Frenkel knows how much athletes can help to change the lives of children in need, and she is one of many UCF student-athletes who eagerly give back to the community.
“It’s a big part of who I am,” said Frenkel, who earned her degree in Psychology this spring. “I saw how much good the charities did for me, and I’ll always make an effort my entire life to give back. I know if I can just give that little bit of my heart and time for somebody else, it will make all the difference.”
During the 2011-12 academic year, UCF’s student-athletes contributed 147,800 hours of community service. Over the last three years, student-athletes have completed more than 405,195 cumulative hours – the equivalent of more than 46 years — of service.
Many student-athletes participate in community outreach through team, athletics or university activities; others volunteer on their own while balancing the rigorous demands of their sports and classes.
More than 50 percent of the Knights’ outreach focuses on elementary, middle and high school students. Charities that student-athletes support include the Central Florida Children’s Home, Florida Hospital and Miracle League baseball for children with disabilities.
The UCF baseball team has given back through youth baseball clinics and Autism Speaks. The men’s basketball team delivered meals to the homeless around Thanksgiving. And student-athletes from several sports participate in a pen-pal program.
Women’s tennis rising senior Jenna Doefler has written regularly to Jackson Heights Middle School students for the past two years. She has exchanged letters frequently with an eighth-grade boy and a sixth-grade girl during the past two years.
“When you’re in middle school, anything is possible, and anything that a college student says to you has a major impact – at least that’s how it was for me,” Doefler said. “The fact that I get to share my story and give some advice and learn about their lives is really rewarding. I absolutely love it.”
Every letter Doefler writes has a different subject. Sometimes she discusses the importance of balancing school and extracurricular activities, and other times she aims to discover more about her pen pal’s hobbies and interests. Some letters tackle very serious subjects.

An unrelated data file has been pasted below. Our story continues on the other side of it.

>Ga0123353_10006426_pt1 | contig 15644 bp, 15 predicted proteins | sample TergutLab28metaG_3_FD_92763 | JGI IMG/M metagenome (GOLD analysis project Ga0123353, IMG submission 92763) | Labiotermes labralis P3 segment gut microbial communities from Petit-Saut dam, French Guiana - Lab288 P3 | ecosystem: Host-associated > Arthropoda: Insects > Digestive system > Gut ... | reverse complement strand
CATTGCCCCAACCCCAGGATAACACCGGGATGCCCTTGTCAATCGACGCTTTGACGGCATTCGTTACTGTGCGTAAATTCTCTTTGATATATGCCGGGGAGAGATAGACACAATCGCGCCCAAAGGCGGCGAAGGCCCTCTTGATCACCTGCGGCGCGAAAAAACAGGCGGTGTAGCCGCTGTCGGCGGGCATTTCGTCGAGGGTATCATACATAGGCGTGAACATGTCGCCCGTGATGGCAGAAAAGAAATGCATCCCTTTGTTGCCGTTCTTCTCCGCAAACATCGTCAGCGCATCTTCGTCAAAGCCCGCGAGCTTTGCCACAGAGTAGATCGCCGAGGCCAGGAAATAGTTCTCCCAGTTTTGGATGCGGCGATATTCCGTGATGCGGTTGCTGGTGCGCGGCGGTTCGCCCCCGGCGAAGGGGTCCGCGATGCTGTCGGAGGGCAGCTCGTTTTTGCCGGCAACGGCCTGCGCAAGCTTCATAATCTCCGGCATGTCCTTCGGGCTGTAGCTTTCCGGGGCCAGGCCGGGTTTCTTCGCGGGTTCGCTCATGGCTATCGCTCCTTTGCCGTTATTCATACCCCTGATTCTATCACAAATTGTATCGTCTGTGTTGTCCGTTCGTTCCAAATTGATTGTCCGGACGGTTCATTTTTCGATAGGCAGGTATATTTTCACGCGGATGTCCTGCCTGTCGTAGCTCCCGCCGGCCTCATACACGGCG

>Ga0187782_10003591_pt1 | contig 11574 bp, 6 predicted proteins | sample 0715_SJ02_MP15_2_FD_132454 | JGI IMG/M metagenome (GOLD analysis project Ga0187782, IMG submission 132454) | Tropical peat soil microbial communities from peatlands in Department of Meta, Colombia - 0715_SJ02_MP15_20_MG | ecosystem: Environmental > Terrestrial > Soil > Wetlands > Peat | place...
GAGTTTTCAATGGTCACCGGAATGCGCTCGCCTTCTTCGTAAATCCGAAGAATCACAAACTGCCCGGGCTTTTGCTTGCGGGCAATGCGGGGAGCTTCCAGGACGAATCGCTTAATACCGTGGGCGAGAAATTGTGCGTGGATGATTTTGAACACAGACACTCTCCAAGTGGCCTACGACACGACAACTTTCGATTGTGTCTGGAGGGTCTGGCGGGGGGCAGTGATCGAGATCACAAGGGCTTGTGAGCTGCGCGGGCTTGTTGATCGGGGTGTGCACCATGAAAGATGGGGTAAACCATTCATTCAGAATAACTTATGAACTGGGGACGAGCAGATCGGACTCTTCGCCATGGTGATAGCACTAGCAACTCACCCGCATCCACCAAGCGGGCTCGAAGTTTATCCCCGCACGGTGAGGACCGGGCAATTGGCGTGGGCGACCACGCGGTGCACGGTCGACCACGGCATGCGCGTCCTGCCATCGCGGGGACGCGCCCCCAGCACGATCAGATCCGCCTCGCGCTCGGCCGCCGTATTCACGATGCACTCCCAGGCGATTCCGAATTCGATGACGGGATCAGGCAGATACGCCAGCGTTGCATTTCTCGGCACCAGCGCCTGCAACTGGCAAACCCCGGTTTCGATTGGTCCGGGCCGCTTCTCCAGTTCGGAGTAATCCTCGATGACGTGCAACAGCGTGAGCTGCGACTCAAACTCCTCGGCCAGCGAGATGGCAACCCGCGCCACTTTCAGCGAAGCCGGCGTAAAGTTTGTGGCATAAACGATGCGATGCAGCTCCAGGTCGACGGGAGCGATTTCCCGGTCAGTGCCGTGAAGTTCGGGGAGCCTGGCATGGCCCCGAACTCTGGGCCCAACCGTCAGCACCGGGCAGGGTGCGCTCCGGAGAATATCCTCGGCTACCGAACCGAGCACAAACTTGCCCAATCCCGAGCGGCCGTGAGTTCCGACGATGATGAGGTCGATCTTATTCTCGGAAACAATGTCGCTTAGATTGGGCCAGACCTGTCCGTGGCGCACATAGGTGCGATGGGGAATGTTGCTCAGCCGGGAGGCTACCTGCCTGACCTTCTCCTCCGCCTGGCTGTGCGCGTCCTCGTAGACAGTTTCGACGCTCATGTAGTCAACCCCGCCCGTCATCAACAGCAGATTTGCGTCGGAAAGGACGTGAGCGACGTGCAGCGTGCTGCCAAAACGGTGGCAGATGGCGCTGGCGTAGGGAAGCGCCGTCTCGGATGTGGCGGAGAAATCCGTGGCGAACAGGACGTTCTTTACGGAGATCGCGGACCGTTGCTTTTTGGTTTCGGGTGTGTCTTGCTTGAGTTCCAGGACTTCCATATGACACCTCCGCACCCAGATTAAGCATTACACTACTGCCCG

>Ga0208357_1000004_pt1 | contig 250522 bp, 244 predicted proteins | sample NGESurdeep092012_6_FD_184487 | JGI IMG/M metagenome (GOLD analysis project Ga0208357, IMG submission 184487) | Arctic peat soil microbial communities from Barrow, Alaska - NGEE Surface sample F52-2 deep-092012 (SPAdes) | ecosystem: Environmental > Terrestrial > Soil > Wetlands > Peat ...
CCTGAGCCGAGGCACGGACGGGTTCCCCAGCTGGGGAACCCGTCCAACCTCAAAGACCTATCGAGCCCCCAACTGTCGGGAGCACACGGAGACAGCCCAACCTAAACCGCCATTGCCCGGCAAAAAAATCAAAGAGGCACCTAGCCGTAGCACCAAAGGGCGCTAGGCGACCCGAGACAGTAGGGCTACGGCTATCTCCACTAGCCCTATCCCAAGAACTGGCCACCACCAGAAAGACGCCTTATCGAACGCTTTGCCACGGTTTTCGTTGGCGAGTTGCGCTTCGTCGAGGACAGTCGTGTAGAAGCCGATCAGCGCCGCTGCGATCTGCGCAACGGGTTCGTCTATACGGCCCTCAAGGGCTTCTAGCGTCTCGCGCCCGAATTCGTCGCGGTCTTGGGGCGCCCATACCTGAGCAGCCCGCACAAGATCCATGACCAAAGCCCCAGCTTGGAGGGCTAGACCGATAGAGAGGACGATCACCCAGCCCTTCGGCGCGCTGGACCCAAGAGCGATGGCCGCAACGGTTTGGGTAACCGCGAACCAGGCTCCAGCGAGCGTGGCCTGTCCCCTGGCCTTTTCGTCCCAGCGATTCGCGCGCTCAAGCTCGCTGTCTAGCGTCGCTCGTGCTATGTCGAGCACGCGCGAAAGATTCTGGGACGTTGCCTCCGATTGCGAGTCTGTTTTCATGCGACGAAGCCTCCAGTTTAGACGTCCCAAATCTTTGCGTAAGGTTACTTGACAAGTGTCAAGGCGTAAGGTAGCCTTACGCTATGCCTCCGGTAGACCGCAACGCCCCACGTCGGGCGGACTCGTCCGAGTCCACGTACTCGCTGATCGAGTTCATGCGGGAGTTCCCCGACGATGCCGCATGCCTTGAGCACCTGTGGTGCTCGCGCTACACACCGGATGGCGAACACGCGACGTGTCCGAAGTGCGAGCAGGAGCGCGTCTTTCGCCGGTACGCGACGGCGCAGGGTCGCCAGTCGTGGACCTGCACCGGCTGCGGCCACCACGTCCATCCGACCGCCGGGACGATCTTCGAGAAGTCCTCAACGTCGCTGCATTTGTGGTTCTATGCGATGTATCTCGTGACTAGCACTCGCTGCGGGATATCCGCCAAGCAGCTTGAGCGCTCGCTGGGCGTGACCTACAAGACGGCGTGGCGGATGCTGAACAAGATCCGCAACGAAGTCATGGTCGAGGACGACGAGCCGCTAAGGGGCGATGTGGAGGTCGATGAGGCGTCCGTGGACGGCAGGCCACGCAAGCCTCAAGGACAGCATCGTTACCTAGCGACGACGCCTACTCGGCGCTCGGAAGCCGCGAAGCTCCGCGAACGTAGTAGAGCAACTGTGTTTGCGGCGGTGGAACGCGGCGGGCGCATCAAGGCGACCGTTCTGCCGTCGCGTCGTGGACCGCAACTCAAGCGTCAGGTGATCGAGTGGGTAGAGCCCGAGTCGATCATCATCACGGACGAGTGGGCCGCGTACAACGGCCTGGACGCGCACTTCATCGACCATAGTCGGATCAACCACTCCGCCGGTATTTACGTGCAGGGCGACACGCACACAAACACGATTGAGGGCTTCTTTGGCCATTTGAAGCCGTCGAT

“One of our subjects last year was about staying out of trouble and the importance of peer groups – how that has an impact on your future,” Doefler said. “My pen pal was very open with the fact that some of his friends were starting to get into drugs after school, and he really wanted to play football in high school, so he was staying out of that. They really open up.”
The time that the Knights spend with youths and charitable organizations is not just a one-and-done experience. During their four years at UCF, the student-athletes have a chance to continually connect with some of the same participants and form bonds that sometimes extend to the social media world.
Six-time All-American Jackie Coward is Facebook friends with one of the Miracle League participants she met her freshman year at UCF in 2008. The two chat occasionally, and he offers her advice on how she can improve her speed on the track.
“They look up to us as their big sisters and their big brothers, and we look at them as our younger brothers and sisters,” Coward said. “We love volunteering with the Miracle League. The kids just bring joy out of you. It’s a blessing and an honor to be a mentor to them.”
The Knights’ volunteer work extends beyond the UCF and Central Florida communities. Senior rower Chelsey Lauzon, a second-team All-American, will serve as the assistant director for Camp Blodgett this summer in her home state of Michigan. Lauzon has been affiliated with the weeklong camp at Lake Michigan for 14 years, both as a camper and a volunteer. The camp, which has existed for nearly a century, serves low-income families from the inner city.
“These kids have never seen this lake that’s 45 minutes away from them, and it’s one of biggest freshwater lakes in the world,” Lauzon said. “They’ve never been to the beach or on a nature hike, let alone climb a rock wall. Some of them have never ridden bikes before, so to get to teach an 8-year-old kid how to ride a bike is incredible.”
The Student Services/PRIDE office at UCF informs the student-athletes about volunteer service opportunities. Student-Athlete Advisory Committee members, including Lauzon, also help by spreading the word to their teammates.
“It’s great to see all these people who you work out with and go to school with collectively get together to give back,” Lauzon said. “It really brings a team together.”
The PRIDE office strives to prepare student-athletes for personal and professional success, instill an attitude of excellence on and off the playing field and provide opportunities for involvement in the local communities. The goal is for student-athletes to carry their altruism with them after the make the jump from campus into their careers or graduate school.
“Even when we graduate, we’ve built these connections if we want to continue to stay involved,” Frenkel said. “We can say we did this with UCF Athletics and that it was a great experience. I think it’s a good segue to our futures.”